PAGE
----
My friends frequently ask me as to how come I am never at a loss to voice my opinion about government policies. How can I talk of import controls, income tax, rules and regulations, prostitution, drug laws, and the like without specialization in any of these fields.
My secret is that I use what I call my very own gold standard for judging public policy. The question I ask myself is whether the policy in question will promote our freedom or diminish it. If it decreases our freedom to act as we wish when we are not harming others, I will be against it. If the effect of a new policy, law, or rule is to enhance our freedom to act as we please, I will be all for it.
Reduction in taxes enables us to keep more of our money ourselves rather than give it to a corrupt government. This enhances our freedom. We are free to spend it, give it away in charity, or leave it for our heirs. Our money in our hands maximizes our satisfaction. Our money in government hands maximizes the satisfaction of politicians and bureaucrats. That is why I am for a government, which exercises efficiency and economy in its affairs, and minimizes our taxes.
When it comes to property rights, I am all for a government which provides constitutional guarantees against expropriation and confiscation. Without property rights our other freedoms are irrelevant. If your house can be taken away from you, your company can be nationalized, your bank balance can be seized, and you can be subjected to extortionate taxation, then you will not find whatever freedom remains as very meaningful.
Shifting from economic to social policy, I again use the same gold standard. If the activity is voluntary, and harms no one other than those engaging in it, I advocate that it remain legitimate even though I may personally hate it. This is why I feel that the government has no role to play in dictating to people what they drink, eat, or inhale.
I don’t like people – even friends – when they are drunk. They make fools out of themselves. And yet I do not support government restrictions on drinking (driving while drunk is a crime and should remain so for its potential to cause injury to others), for if I do, it is just one step away from advocating controls over the amount of fat we eat and the sugar we ingest. These products too are harmful for they cause heart attacks and diabetes.
Over time I have realized that though economic and social freedoms need no further justification (freedom is its own justification and our birthright), support for freedom is justified on other grounds too. It goes hand in hand with progress and prosperity.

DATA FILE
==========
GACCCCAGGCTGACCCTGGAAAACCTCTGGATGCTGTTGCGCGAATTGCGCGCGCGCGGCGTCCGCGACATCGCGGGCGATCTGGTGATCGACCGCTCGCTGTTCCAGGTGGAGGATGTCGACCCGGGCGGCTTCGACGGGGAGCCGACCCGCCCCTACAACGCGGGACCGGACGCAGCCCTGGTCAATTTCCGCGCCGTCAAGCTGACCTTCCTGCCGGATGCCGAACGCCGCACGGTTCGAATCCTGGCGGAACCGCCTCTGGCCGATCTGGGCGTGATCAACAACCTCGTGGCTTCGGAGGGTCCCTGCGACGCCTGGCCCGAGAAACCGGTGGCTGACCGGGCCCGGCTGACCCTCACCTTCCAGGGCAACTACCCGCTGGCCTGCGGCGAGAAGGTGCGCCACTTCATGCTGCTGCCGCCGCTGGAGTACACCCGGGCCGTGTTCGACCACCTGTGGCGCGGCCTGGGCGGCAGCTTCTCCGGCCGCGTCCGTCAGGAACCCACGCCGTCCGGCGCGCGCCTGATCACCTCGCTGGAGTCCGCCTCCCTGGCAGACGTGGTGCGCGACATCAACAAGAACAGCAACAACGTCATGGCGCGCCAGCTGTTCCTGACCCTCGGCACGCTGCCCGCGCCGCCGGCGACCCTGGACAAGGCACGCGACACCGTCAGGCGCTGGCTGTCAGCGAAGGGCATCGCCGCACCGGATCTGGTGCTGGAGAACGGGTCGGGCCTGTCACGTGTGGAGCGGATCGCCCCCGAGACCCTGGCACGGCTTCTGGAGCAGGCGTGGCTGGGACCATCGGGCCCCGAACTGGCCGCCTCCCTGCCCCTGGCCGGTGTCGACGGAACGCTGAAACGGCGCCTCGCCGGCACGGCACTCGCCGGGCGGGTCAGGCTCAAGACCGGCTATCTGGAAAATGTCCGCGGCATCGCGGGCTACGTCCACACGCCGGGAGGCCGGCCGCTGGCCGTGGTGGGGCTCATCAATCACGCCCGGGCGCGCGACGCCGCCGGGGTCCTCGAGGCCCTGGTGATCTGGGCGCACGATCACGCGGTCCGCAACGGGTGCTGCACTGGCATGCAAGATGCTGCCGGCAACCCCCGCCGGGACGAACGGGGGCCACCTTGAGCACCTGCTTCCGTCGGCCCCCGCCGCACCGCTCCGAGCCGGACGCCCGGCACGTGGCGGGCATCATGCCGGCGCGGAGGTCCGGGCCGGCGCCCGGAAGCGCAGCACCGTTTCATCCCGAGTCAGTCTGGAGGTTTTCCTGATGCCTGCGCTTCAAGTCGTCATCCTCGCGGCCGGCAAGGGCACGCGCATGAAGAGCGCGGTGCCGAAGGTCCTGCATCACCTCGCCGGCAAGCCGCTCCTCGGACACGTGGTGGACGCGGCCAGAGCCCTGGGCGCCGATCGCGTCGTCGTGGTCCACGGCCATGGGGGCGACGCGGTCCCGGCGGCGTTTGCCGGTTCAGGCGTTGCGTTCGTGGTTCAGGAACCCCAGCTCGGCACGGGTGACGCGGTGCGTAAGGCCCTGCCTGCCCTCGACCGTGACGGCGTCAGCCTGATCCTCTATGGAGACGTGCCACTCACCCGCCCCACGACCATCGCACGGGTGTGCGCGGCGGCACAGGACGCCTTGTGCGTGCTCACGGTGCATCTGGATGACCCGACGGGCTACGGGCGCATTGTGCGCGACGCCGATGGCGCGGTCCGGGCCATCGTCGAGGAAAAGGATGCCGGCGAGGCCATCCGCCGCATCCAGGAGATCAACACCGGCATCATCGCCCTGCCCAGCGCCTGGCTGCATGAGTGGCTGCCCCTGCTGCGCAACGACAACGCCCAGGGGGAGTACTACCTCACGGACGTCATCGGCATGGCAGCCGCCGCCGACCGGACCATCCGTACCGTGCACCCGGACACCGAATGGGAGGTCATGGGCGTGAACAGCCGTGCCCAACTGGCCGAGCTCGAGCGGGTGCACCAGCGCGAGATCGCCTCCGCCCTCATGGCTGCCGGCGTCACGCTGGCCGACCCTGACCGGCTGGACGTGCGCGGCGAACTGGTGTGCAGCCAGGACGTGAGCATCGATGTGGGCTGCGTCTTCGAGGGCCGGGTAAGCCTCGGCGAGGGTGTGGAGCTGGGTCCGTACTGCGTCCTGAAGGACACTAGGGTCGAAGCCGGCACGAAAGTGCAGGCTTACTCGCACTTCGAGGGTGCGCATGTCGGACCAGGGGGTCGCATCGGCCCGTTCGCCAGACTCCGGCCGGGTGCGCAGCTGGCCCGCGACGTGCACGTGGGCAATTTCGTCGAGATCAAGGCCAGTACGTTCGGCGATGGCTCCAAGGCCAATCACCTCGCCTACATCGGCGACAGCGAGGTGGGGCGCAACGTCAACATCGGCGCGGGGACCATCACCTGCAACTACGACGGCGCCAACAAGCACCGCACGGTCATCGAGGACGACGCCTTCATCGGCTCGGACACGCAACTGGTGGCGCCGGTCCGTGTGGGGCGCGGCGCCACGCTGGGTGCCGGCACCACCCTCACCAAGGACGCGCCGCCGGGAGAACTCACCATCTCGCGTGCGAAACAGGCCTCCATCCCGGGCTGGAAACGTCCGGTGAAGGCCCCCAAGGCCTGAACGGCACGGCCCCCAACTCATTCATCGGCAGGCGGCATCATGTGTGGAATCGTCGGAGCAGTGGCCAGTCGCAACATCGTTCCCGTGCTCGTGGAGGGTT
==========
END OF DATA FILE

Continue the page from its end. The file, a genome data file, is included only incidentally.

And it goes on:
Countries with repressive governments have remained poor. Countries which are free have achieved prosperity. This benefit of freedom should make even those who do not value it for its own sake support it. Reduce taxes, enhance property rights, have a minimalist government which doesn’t restrict voluntary trade and commerce, and Nepal will soon join the league of rich nations.
Sometimes you and I may be tempted to disregard the golden rule and want to give the government the power to do good. We may want the government to tax us and give the money to the poor, we may want the government to restrict obscenity on TV, or we may want that the government ban gambling and prostitution for public good.
At this time let us remember what Jim Babka, President of the American Liberty Foundation, has to say, ‘the power you give your fovourite politician today to do something you like is the power that will be used in ways you never would have imagined or approved of tomorrow by a politician you hate’.
Give the government taxes for helping the poor and the money will end up serving the interests of the politicians and bureaucrats. Let the government restrict obscenity and it will use its power over the media for its own propaganda. Let the government ban gambling and prostitution, and you give a powerful tool to the law enforcement agencies to collect their ‘hafta’ while prostitution and gambling go on regardless.
The Himalyan Times